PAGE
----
Sunday, February 20, 2011

How to Be Alone (privacy)

I've been reading and re-reading Jonathan Franzen's riveting collection of essays "How to Be Alone" for the past few weeks. One of the ideas that I've been taken with is his analysis of faux-privacy that our culture seems to crave. Yet with so many profiles on facebook, blogs, gossip columns, and twitter followers, privacy seems to be a silly idea: something we nod our heads to like 'education' and 'freedom' but that's also as gray fuzzy thing. When I can hear the results of some one's pap smear on the subway because the passengers is blabbing into her cell phone, it's hard for me to take privacy seriously in general culture.

Franzen points out that what people want isn't privacy, it's acknowledgment in public space. In some ways this intrudes upon the Garbo-esque 'I Vant to Be Ah-lone" put-on many pretend to crave. As public spaces shrink and Americans are further isolated and removed from each other, we're trying to re-adjust, find new ways of connecting, even at risk of exposure. It's primal and it trumps all arguments for privacy because those are mostly abstract while the need to connect is visceral and self-evident.

There is one other thing that destroy privacy: security. More accurately, it's the appearance of security. But most people are perfectly willing to sacrifice their most intimate secrets if it's couched under the 'security' argument. There are 3,700 cameras in the NY subway. I know this because the MTA has posters up advertising this fact proudly, saying that they're taking OUR safety (i.e. my safety) seriously. This is supposed to make me feel comfortable. When they do a full-body scan and can see me naked at the airport, this is supposed to soothe my fears that the plane will be blown to bits in mid-air. When every card statement is being poured over and analyzed by random strangers on the other side of the world, I'm supposed to feel assured when they call me up to verify my purchases to make sure it's me using the account. I don't think I've ever asked in that moment -which is a clear invasion of privacy- who are you? Who am I talking to, and why are you looking at my records? Why are you scanning my body, do I know you? I don't ask the question because a little part of me -the consumer- feels like I'm secure. I'm safe and the simple fact is this stranger doesn't know me, has no information that is immediately damaging to my reputation.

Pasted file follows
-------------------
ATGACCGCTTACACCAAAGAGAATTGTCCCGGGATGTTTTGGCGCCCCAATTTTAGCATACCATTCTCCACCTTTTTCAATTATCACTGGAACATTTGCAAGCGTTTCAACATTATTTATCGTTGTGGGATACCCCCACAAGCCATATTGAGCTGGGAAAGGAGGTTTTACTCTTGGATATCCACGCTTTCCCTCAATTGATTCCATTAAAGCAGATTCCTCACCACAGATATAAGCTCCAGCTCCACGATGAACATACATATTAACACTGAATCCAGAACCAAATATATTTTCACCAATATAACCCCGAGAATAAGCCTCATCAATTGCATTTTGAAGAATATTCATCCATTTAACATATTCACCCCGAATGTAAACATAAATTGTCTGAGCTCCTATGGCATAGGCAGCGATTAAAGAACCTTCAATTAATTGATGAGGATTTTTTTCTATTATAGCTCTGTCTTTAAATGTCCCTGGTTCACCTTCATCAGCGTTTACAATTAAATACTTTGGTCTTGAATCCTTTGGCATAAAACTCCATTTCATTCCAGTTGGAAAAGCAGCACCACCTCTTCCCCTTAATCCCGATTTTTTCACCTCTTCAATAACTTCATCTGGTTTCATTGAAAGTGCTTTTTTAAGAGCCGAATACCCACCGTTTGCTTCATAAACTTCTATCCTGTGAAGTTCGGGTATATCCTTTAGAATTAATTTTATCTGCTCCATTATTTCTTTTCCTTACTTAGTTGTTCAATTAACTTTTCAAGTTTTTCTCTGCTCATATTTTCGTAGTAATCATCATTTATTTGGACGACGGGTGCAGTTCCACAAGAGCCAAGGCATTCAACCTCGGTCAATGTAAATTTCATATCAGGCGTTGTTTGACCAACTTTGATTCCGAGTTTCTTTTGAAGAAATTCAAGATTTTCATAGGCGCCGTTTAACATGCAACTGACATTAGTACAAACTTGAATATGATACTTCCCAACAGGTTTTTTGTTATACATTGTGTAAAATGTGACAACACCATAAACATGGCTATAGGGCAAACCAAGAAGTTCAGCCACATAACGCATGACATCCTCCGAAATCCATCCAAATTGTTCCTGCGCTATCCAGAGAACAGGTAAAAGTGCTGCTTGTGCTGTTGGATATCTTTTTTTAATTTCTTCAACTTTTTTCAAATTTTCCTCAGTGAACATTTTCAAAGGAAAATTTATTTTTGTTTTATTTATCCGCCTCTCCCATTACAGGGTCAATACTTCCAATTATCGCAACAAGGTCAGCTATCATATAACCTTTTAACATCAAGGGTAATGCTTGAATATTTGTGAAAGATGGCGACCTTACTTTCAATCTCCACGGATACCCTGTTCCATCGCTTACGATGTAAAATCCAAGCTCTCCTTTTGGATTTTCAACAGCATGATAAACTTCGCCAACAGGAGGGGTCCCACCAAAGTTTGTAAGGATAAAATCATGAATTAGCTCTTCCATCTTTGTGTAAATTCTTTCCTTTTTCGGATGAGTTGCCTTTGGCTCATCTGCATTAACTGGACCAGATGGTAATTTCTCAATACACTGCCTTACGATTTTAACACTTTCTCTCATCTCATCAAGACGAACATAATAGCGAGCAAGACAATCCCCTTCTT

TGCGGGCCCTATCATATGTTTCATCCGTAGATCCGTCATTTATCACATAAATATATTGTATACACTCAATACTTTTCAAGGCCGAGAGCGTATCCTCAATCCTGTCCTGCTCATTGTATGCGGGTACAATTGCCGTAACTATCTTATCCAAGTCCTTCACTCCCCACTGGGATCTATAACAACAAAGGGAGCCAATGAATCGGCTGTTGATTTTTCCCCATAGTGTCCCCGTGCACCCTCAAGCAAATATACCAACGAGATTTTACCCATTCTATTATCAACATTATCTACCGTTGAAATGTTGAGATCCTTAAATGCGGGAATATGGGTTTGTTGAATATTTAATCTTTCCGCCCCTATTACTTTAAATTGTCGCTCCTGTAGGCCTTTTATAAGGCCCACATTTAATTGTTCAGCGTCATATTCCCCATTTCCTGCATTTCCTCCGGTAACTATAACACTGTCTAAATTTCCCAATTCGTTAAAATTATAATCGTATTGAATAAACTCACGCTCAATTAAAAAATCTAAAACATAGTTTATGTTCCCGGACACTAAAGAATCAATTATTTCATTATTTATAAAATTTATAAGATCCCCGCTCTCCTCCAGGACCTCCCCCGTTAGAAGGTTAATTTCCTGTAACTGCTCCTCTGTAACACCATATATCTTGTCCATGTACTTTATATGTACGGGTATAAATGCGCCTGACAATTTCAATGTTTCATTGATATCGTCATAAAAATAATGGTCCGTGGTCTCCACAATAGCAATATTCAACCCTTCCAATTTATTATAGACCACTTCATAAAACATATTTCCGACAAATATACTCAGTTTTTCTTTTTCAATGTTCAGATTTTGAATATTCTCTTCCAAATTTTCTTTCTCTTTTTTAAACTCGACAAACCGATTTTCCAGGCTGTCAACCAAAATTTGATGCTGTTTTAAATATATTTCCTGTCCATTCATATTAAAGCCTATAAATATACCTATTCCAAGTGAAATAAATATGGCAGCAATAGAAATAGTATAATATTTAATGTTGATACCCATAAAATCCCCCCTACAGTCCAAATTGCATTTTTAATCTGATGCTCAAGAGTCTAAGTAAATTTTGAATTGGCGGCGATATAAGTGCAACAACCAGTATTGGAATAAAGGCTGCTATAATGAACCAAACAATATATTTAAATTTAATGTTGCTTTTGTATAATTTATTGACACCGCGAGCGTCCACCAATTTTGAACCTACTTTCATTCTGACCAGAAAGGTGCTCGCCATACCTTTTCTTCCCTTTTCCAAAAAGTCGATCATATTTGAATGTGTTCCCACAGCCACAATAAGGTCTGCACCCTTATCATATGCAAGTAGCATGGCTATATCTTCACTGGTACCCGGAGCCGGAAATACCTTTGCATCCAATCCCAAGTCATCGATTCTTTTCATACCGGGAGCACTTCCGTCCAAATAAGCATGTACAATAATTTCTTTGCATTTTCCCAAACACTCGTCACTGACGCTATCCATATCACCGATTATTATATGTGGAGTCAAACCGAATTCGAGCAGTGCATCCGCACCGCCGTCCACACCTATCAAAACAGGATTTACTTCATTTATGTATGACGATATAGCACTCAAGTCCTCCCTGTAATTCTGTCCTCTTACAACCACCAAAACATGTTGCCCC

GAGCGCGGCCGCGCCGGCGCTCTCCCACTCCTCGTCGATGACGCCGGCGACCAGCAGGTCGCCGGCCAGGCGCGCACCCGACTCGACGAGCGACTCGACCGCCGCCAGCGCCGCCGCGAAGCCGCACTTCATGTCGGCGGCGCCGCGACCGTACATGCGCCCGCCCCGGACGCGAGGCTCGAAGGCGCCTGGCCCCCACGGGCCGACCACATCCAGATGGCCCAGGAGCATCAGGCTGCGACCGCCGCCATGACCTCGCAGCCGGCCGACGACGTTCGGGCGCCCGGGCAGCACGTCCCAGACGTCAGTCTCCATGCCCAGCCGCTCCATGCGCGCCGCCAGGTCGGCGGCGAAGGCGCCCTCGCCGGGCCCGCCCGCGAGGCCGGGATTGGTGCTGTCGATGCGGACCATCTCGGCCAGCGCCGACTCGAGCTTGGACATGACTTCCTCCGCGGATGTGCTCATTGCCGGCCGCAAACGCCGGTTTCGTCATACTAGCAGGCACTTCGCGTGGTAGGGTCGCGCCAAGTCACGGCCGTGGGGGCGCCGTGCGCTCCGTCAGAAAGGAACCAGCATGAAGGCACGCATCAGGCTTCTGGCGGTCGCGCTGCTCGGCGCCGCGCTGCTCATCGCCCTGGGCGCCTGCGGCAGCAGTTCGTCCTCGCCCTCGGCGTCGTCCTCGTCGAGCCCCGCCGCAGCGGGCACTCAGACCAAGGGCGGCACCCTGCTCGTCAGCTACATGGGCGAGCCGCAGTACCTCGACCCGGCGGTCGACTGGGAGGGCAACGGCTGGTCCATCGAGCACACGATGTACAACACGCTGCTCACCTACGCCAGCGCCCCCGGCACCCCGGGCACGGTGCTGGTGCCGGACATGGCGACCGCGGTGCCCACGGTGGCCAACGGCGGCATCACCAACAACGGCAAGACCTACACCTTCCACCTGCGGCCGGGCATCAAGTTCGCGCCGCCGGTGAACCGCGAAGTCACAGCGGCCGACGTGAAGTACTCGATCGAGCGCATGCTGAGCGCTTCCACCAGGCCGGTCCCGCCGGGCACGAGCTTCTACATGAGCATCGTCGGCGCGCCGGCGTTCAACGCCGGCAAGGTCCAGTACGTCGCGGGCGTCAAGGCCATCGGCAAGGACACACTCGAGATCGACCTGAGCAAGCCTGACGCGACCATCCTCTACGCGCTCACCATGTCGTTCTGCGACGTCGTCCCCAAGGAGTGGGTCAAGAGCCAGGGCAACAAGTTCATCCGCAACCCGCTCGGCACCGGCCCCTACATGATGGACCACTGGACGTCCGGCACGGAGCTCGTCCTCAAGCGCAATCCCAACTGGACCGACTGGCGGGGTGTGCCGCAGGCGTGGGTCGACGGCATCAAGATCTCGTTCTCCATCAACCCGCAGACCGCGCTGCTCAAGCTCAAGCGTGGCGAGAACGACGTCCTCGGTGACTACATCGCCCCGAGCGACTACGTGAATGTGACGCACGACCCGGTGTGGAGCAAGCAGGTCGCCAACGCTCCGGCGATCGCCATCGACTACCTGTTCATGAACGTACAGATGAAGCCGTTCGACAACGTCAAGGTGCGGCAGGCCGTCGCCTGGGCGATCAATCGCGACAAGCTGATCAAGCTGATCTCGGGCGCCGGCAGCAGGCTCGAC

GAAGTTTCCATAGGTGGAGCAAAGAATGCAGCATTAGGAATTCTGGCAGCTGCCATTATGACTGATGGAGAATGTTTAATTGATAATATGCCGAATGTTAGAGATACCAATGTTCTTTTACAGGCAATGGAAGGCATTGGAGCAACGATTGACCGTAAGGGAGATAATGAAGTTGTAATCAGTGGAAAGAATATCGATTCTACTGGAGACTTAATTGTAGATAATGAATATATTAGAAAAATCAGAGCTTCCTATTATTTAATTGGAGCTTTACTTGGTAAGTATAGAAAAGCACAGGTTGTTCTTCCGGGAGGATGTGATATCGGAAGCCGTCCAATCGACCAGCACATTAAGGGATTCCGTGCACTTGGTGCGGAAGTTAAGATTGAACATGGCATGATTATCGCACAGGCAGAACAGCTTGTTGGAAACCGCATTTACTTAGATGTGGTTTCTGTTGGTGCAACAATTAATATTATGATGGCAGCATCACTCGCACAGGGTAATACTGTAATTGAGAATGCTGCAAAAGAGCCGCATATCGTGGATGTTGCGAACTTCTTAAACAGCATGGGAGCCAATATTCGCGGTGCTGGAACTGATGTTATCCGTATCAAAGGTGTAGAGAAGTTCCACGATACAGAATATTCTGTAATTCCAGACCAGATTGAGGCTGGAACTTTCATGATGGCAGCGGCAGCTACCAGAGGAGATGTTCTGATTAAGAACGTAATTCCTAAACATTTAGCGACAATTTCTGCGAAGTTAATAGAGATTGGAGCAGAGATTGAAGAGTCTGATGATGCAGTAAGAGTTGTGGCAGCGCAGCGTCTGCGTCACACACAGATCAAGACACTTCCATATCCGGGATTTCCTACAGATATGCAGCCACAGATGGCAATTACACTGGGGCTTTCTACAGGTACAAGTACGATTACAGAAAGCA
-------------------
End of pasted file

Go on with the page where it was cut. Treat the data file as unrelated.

Franzen argues that what most people mistake for privacy is something else: data protection. We want data protection so people don't get social security numbers, medical records, and other things which can be used to commit theft. This is simple and easy to do, but doesn't have the same 'sexiness' as saying privacy. But data protection is the actual thing we want. This is achieved through simple encryption and codes that can be broken by a hacker with enough skill and time. I am betting -however- that my circumstances- don't warrant extra attention and the robbers, hackers, and diamond heist criminals will over look me in favor of bigger prey.

But how marvelous the invention and re-invention of privacy is to the general public. It's sacred and yet absolutely absurd. It doesn't exist and we're constantly trying to defend it. For the most part, we are left utterly alone throughout our lives. We are free to urinate on the streets (and just as free to be fined), but odds are it's the onlookers who feel more violated that the street pisser.

The question is what do we do with that time alone? In between work and family/friends, there are these huge gaps of solitude in the car or subway, at night before bed, right before waking up, meditating, eating meals, when sick, and definitely in the final hours. Dying and death is an act of solitude. And made all the more bitter and painful if comfort is sought, because the attempt is futile. There is no comfort, there is no one who can relate in those moments. Death and birth is unique and separate from anyone else's experience. There are common motifs that may repeat themselves, voluntary and involuntary muscle lapses, agonal breaths taken, and stillness. The only comparable thing that happens to it is sleep. And every night -no mater how many partners one has- when the lights go out and stillness settles into the body there are 6 billion people falling into sleep every night completely alone.

Franzen has made me think about my life and my love of reading and writing: two of the most solitary things to do with free time. As I search for new friends and lovers every year, I always try to balance it with a regime of 'aloneness.' I can't think without having that aloneness every day. I become irritable, pessimistic, and depressed. And I feel guilty because society/media/culture keeps telling me that I should be 'wired in' from womb to tomb. But for now Franzen's essays are keeping me comfort with as much pleasure as my friends and family.

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